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Regarding the beginning of the portion Vayeshev which tells the story of the family of Jacob, Rashi quotes an explanation from the Midrash as to why this story follows the ending of the previous portion Vayishlach. It had described all the different kings who existed then, and all the generations and family of Esau, who, at the time, was considered Jacob’s negative brother.
"There is the internal aspect and there is the external aspect."
To explain why this portion, Vayeshev, begins with Jacob and his family, Rashi brings a parable about a man traveling with his camels that are laden with linen. The man and his camels walk by a coal worker who sees them, and says, “Look at all this linen! I am overwhelmed,” to which a wise person tells him, “Do not worry about all of the linen; if one spark from your flame jumps out, it will burn it all up.” Rashi explains that this is how Jacob saw all the generations of Esau; not as stories about families, but rather, like the linen, as forces of negativity, and is therefore overwhelmed.
So, Jacob is overwhelmed in the beginning of the portion Vayeshev, and in order to calm him and answer his question of how someone can fight against all of these forces and energies of darkness, negativity, and destruction mentioned in the end of the previous portion, the Midrash says that the house of Jacob is a fire, the house of Joseph is a flame, and the forces of Esau, of darkness and negativity, are like hay; one spark comes out of Joseph and burns up all of the hay that is Esau.
Let’s just understand, in a literal sense, what Rashi is quoting from the Midrash. Jacob sees all of the generations of Esau and is overwhelmed. He does not see a way out of all of the darkness and pain that is going to exist in the world, and asks, “How can I stop all of this darkness and destruction?” The answer the Midrash gives, as in the parable, is that it is possible for us to have one spark of Light that will burn away all these forces of negativity.
What is the secret, then, of the parable, and more importantly, how do we use it in our own lives? The kabbalists explain that with everything in our world, there is the internal aspect and there is the external aspect. Most of us, unfortunately, live within the realm of the external aspect, caring what others think and say about us. That is a clear indication that we are invested more in the external aspect of things than the internal. Unfortunately, pain, suffering, death, and darkness are also aspects of the external, and if an individual gives strength to any of the external aspects of things in his consciousness and in the way he lives his life, he also gives power to the external aspects of the world; the forces not only bring darkness to the world as a whole, but also to the individual.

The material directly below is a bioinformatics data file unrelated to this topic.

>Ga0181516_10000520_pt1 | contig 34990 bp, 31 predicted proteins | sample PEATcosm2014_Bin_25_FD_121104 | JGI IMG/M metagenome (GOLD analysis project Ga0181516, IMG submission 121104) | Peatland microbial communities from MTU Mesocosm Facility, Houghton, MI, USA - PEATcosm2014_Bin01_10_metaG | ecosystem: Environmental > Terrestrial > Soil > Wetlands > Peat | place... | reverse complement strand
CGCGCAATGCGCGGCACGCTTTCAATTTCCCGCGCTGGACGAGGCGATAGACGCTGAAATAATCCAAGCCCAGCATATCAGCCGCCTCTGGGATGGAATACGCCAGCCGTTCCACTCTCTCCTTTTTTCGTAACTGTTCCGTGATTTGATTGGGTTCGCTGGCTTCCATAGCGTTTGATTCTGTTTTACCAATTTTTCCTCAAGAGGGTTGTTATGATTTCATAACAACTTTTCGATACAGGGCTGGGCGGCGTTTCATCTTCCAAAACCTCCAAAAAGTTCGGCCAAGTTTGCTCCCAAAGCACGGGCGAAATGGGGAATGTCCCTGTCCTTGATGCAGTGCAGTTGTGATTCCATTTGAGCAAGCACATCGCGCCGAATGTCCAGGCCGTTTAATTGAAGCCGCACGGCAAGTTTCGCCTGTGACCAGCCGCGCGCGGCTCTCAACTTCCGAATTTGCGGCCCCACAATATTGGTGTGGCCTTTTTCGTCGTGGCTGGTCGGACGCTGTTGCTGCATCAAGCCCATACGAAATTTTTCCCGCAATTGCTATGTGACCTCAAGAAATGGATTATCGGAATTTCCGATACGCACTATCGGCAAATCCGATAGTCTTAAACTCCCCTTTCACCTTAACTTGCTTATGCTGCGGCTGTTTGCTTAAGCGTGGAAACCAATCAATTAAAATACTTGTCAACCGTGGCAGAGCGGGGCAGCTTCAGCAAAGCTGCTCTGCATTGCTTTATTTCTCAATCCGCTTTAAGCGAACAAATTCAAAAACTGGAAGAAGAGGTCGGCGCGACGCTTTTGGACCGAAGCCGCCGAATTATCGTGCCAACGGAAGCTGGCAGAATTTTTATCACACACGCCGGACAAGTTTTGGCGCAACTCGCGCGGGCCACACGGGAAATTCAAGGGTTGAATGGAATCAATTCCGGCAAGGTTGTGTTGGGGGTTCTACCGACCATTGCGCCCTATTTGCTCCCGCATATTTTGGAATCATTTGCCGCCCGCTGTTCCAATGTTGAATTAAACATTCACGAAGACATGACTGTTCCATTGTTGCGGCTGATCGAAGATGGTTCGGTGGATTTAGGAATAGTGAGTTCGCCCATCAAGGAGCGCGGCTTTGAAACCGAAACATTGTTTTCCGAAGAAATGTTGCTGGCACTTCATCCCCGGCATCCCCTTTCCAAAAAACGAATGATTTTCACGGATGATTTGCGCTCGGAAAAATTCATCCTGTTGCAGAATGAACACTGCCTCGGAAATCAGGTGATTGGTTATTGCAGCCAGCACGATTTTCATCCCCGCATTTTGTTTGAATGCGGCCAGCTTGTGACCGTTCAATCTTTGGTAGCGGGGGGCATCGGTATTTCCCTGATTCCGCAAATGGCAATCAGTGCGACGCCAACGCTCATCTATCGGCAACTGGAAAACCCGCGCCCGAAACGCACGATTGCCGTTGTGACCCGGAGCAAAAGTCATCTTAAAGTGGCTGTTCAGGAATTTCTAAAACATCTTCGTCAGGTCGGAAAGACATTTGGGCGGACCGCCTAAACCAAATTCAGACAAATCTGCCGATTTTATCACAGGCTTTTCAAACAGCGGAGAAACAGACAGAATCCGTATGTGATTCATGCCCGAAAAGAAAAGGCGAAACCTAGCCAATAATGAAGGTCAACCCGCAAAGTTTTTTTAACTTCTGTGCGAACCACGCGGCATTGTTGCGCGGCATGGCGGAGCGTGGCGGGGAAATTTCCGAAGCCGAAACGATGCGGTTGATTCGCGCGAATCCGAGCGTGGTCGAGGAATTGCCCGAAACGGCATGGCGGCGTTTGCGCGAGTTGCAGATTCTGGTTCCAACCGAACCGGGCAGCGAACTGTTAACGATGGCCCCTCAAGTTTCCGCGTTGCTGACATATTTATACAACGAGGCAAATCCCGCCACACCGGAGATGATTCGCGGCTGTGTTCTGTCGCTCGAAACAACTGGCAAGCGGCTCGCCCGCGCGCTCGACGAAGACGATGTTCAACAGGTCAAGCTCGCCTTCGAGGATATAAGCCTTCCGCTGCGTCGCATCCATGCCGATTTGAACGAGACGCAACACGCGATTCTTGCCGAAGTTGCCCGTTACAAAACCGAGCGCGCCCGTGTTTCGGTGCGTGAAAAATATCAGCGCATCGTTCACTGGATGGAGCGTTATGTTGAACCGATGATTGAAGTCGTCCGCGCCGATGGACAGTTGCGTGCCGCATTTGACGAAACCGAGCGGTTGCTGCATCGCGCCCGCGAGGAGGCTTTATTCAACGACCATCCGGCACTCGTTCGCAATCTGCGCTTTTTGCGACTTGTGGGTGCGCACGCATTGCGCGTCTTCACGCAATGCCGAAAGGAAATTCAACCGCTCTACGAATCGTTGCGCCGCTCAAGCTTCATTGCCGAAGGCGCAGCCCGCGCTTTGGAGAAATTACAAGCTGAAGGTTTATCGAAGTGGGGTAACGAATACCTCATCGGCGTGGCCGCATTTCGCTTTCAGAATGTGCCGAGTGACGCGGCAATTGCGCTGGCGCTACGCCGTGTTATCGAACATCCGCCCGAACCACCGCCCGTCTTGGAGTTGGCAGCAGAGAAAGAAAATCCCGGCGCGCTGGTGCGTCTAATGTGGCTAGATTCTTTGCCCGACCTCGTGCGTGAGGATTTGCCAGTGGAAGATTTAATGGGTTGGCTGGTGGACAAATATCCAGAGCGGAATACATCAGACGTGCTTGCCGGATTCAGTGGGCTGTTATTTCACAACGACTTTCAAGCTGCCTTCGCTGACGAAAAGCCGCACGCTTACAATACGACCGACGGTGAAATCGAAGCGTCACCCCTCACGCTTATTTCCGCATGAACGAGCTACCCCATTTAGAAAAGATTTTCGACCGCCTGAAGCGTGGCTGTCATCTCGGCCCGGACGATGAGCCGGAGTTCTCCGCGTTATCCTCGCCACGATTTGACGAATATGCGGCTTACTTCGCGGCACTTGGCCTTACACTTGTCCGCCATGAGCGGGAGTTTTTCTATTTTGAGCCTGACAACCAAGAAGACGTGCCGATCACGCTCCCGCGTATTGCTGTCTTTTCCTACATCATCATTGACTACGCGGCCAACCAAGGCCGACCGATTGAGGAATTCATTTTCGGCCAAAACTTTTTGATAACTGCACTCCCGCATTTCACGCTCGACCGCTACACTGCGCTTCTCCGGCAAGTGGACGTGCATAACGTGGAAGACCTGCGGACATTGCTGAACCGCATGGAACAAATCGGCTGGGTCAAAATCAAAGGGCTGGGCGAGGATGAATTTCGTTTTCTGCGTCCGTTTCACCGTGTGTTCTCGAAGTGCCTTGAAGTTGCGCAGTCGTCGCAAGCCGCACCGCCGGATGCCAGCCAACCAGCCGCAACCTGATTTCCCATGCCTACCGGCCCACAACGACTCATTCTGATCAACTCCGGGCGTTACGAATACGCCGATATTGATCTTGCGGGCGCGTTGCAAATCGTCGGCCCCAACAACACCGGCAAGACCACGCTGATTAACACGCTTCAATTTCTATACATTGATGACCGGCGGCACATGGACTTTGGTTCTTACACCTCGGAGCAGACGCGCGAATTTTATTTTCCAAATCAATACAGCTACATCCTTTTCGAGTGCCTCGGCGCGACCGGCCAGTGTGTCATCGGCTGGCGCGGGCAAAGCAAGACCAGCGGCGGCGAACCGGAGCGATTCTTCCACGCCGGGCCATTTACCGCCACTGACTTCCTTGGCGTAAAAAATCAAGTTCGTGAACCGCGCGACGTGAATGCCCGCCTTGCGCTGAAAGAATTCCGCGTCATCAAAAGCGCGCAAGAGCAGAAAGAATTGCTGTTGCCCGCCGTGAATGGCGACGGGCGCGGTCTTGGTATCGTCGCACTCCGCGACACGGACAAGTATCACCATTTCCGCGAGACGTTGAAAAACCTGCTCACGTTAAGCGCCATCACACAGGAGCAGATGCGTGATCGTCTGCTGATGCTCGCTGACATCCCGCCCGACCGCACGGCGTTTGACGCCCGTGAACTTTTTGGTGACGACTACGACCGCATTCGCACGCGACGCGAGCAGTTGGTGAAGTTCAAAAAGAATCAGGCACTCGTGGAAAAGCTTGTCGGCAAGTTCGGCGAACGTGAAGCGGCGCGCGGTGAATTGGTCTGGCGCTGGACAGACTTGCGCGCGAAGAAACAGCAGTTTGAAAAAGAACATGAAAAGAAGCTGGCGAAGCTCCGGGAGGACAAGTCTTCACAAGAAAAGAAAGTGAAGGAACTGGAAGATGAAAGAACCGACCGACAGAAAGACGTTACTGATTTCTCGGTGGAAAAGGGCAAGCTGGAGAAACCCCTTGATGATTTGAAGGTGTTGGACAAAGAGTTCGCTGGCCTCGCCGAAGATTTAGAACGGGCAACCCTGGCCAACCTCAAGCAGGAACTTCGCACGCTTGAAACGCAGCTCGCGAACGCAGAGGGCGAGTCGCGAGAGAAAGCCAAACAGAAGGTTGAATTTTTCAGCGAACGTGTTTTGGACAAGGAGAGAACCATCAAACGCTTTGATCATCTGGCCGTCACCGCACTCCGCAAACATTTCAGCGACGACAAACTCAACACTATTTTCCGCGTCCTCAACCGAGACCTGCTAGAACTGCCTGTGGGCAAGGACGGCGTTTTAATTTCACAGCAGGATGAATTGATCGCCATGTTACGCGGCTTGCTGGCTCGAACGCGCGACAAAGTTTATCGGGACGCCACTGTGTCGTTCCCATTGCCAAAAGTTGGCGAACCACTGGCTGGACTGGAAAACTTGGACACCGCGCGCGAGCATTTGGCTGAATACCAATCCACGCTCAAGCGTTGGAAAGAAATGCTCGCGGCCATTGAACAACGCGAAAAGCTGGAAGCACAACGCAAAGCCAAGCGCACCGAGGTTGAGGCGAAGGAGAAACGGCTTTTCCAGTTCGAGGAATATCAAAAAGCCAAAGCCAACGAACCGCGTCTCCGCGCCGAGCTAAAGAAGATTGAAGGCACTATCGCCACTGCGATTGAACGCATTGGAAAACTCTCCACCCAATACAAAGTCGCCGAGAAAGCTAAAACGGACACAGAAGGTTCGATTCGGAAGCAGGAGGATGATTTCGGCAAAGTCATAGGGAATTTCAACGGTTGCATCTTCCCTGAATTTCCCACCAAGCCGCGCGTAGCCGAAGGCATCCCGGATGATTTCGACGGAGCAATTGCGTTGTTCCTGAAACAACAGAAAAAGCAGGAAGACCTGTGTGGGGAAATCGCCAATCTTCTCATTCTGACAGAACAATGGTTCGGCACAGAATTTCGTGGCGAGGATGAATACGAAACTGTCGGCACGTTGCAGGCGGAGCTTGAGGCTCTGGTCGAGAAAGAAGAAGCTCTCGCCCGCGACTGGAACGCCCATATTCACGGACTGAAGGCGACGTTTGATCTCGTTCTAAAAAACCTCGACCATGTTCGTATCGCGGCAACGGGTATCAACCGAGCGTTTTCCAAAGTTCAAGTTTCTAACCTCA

"We go to the internal aspect of our soul and focus there."
So, how does one burn up that external aspect? How can an individual who is experiencing judgment and negativity burn it up and make it disappear? The answer is simple. If an individual starts living his life not being concerned about the external, but only about the internal aspect - which is his soul, transformation, and spiritual work - then that spark can burn all of the external judgments. When we are overwhelmed by darkness and judgment, we can take it away by first remembering that it is only external; it is not real, it does not have an existence, and one spark of an internal Light can burn it all away.
The question we have to ask ourselves, therefore, is: what are my concerns and where is my focus? Because if we continue to be focused on, and concerned about, the external, then there is no way we can ever stop the judgment or burn up all of that negativity. Conversely, if we understand that the only way we can burn off all of the external is by focusing on sending out a spark from the internal, we begin to focus our life only on our transformation and our connection to the Light of the Creator. Then, in so doing, "The spark travels out and burns up all negativity,” as the Midrash says.
We can burn off judgment and all the overwhelming forces of darkness, both individually and for the world, by sending out a spark of our internal aspect. How do we do that? By refocusing our mind not to care what people think or say about us, by not caring anymore about all the external things that we spend most of our days focusing on and worrying about. Instead, we go to the internal aspect of our soul and focus there. That is the secret of this Midrash; Jacob is overwhelmed by all the forces of negativity, but the Creator says, “Do not forget, they are not real.” And then we, like Jacob, can remove those forces of negativity and judgment with one spark, but we have to be connected to that spark, the internal aspect.